The third document is a book written by Professor Morten Flate Paulsen. This book presents a collection of articles about Online Education and Learning Management Systems, carefully selected. In between these articles there are some personal contributions that intended to illustrate interesting online education practice. Some articles were written especially for this book, others was updated and revised versions of material that the author had earlier published. The book is very clear in its structure that allow us reading each article separately and in any order. For this reason some issues are referred in more than one article. This book has 338 pages.

After reading these documents, we can conclude that online education can promote both individual freedom and group cooperation, facilitating collaboration and stimulating the discussion between students. In online education, learning could be individual, cooperative or collaborative. The online education, allow students to chose the level of autonomy they want for their education progress. Individual learning provides much individual flexibility, but little access to learning community. Cooperative learning provides much individual flexibility and access to learning community and collaborative learning requires participation in learning community, but limits individual flexibility. In my opinion the collaborative learning gives students the opportunity to help and motivate each other. The contributions of other students can be very useful to deal the tasks that are difficult to solve alone. In my opinion, this way all students learn more.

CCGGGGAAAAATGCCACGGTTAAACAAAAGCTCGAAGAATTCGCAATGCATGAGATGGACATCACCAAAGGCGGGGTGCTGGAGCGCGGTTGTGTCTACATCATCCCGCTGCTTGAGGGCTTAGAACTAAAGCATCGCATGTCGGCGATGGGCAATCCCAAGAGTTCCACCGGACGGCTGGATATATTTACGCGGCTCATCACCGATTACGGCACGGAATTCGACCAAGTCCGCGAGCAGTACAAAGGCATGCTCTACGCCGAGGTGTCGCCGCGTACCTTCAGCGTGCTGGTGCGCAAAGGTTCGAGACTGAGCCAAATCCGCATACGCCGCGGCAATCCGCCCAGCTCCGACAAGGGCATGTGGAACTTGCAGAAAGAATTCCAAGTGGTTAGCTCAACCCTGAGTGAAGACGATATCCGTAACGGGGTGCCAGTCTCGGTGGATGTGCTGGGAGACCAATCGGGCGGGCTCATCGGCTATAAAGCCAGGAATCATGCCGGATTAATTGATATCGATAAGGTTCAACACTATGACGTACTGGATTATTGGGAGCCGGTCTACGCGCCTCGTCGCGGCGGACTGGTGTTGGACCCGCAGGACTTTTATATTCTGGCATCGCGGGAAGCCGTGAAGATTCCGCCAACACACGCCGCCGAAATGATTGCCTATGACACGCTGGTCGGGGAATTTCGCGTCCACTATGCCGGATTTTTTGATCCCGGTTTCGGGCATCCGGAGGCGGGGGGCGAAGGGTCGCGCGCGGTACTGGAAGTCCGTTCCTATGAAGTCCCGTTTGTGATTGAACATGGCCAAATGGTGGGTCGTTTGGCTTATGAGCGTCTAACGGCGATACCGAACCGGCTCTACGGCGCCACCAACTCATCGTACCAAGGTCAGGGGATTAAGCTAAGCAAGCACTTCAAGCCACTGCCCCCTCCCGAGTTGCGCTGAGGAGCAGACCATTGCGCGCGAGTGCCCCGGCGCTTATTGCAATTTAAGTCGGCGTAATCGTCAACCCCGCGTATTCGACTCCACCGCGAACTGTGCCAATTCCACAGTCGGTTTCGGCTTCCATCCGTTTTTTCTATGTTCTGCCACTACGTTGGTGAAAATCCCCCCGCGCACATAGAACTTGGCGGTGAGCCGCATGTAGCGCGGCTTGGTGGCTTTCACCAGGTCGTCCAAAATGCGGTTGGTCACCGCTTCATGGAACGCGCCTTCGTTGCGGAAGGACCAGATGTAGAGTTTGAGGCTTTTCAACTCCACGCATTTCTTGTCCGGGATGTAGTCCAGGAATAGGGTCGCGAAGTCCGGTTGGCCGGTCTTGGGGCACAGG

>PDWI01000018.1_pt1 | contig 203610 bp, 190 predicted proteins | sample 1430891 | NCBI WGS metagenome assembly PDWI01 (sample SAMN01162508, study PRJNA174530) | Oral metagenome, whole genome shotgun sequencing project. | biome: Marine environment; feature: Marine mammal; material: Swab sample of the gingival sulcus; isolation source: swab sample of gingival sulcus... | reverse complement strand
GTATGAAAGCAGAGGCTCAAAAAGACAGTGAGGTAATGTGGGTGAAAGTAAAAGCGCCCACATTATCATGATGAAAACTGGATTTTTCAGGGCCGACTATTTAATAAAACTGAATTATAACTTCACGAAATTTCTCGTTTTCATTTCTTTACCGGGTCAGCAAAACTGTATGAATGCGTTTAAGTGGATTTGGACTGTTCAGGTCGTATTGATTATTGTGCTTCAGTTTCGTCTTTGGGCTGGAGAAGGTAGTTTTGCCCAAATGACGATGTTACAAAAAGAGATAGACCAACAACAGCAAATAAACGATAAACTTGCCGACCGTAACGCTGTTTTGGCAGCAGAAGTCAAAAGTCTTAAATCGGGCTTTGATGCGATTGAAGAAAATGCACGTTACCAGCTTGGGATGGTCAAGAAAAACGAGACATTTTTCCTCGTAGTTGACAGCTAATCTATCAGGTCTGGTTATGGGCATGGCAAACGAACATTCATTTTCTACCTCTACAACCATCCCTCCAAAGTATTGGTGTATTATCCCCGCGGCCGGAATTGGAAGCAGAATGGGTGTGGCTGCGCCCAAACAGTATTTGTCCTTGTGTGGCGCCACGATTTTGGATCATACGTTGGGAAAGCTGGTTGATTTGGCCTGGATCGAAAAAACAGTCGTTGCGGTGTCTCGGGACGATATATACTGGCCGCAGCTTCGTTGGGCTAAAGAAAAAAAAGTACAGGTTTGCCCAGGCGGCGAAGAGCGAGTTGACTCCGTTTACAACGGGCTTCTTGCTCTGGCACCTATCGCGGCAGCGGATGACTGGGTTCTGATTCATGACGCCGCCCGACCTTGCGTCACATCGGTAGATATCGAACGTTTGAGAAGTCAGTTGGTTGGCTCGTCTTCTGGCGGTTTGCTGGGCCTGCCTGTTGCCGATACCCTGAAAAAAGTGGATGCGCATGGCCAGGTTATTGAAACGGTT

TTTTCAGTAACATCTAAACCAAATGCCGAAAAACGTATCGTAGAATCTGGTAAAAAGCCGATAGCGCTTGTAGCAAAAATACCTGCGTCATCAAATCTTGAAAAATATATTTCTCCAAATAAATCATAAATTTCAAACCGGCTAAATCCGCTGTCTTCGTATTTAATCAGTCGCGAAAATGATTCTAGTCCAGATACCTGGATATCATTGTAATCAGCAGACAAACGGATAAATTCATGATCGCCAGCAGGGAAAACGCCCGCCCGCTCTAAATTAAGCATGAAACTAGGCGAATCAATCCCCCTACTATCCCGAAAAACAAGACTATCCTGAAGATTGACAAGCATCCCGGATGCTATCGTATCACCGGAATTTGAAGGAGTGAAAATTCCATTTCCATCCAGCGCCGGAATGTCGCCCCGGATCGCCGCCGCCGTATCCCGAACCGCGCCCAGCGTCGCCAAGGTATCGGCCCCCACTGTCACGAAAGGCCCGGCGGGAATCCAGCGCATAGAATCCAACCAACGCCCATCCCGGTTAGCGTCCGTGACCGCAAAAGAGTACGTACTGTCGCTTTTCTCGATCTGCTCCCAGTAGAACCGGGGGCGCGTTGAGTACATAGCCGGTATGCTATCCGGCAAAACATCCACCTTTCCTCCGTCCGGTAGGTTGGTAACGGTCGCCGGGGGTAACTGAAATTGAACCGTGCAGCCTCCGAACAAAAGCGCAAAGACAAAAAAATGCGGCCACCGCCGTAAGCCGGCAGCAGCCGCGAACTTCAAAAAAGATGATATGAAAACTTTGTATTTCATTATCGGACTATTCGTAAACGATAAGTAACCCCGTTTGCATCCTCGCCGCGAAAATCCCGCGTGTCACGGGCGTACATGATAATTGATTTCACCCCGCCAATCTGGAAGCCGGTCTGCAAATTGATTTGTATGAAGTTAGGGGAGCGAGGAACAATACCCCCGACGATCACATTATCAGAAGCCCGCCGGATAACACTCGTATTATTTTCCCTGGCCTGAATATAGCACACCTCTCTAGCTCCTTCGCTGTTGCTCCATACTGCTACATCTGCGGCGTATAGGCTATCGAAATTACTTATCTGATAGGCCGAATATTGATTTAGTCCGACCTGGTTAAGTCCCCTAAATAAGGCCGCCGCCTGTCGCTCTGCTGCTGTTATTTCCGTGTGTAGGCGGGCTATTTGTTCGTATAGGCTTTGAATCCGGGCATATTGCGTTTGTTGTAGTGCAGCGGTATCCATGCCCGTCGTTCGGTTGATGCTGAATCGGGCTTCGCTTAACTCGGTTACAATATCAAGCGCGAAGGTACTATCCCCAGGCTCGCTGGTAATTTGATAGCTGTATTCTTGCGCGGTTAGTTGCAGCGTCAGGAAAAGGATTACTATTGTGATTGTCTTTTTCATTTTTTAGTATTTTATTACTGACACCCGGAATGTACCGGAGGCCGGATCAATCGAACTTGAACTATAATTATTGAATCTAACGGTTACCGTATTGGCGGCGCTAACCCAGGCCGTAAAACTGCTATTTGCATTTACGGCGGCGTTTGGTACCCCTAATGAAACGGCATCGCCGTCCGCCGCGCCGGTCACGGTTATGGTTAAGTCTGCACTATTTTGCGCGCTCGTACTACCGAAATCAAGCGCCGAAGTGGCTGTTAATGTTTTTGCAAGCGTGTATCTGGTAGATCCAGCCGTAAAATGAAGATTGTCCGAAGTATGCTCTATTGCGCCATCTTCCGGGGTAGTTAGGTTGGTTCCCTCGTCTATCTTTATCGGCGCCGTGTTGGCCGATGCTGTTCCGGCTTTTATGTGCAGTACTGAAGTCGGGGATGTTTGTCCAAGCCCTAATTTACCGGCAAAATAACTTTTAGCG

Online Teaching Techniques